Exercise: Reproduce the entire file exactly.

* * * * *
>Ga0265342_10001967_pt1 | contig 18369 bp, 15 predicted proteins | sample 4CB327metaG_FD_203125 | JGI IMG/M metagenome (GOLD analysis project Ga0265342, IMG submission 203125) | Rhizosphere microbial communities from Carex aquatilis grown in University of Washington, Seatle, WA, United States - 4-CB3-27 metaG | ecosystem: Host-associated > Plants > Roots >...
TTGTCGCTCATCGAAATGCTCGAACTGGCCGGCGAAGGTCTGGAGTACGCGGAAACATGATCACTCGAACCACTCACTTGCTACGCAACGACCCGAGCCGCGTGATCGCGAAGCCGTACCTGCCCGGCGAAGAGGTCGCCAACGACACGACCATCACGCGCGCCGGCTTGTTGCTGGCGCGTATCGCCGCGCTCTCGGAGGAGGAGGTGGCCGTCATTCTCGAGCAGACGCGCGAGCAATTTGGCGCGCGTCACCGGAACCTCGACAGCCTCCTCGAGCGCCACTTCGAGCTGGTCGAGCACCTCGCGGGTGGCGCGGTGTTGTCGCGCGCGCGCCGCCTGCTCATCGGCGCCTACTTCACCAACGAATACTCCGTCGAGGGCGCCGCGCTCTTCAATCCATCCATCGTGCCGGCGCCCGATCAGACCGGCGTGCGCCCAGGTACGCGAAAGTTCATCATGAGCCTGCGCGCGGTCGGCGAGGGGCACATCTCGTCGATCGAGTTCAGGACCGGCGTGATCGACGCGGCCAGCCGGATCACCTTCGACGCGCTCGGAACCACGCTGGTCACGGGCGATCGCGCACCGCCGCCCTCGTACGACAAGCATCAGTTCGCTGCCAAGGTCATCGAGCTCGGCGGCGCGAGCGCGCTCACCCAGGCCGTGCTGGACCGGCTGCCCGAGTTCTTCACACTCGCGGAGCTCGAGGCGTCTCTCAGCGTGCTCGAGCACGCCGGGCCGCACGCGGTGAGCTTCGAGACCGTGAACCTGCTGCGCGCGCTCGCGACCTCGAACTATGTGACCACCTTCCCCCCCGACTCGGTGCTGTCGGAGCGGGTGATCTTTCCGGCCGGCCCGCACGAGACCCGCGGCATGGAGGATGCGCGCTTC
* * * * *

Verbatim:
>Ga0265342_10001967_pt1 | contig 18369 bp, 15 predicted proteins | sample 4CB327metaG_FD_203125 | JGI IMG/M metagenome (GOLD analysis project Ga0265342, IMG submission 203125) | Rhizosphere microbial communities from Carex aquatilis grown in University of Washington, Seatle, WA, United States - 4-CB3-27 metaG | ecosystem: Host-associated > Plants > Roots >...
TTGTCGCTCATCGAAATGCTCGAACTGGCCGGCGAAGGTCTGGAGTACGCGGAAACATGATCACTCGAACCACTCACTTGCTACGCAACGACCCGAGCCGCGTGATCGCGAAGCCGTACCTGCCCGGCGAAGAGGTCGCCAACGACACGACCATCACGCGCGCCGGCTTGTTGCTGGCGCGTATCGCCGCGCTCTCGGAGGAGGAGGTGGCCGTCATTCTCGAGCAGACGCGCGAGCAATTTGGCGCGCGTCACCGGAACCTCGACAGCCTCCTCGAGCGCCACTTCGAGCTGGTCGAGCACCTCGCGGGTGGCGCGGTGTTGTCGCGCGCGCGCCGCCTGCTCATCGGCGCCTACTTCACCAACGAATACTCCGTCGAGGGCGCCGCGCTCTTCAATCCATCCATCGTGCCGGCGCCCGATCAGACCGGCGTGCGCCCAGGTACGCGAAAGTTCATCATGAGCCTGCGCGCGGTCGGCGAGGGGCACATCTCGTCGATCGAGTTCAGGACCGGCGTGATCGACGCGGCCAGCCGGATCACCTTCGACGCGCTCGGAACCACGCTGGTCACGGGCGATCGCGCACCGCCGCCCTCGTACGACAAGCATCAGTTCGCTGCCAAGGTCATCGAGCTCGGCGGCGCGAGCGCGCTCACCCAGGCCGTGCTGGACCGGCTGCCCGAGTTCTTCACACTCGCGGAGCTCGAGGCGTCTCTCAGCGTGCTCGAGCACGCCGGGCCGCACGCGGTGAGCTTCGAGACCGTGAACCTGCTGCGCGCGCTCGCGACCTCGAACTATGTGACCACCTTCCCCCCCGACTCGGTGCTGTCGGAGCGGGTGATCTTTCCGGCCGGCCCGCACGAGACCCGCGGCATGGAGGATGCGCGCTTC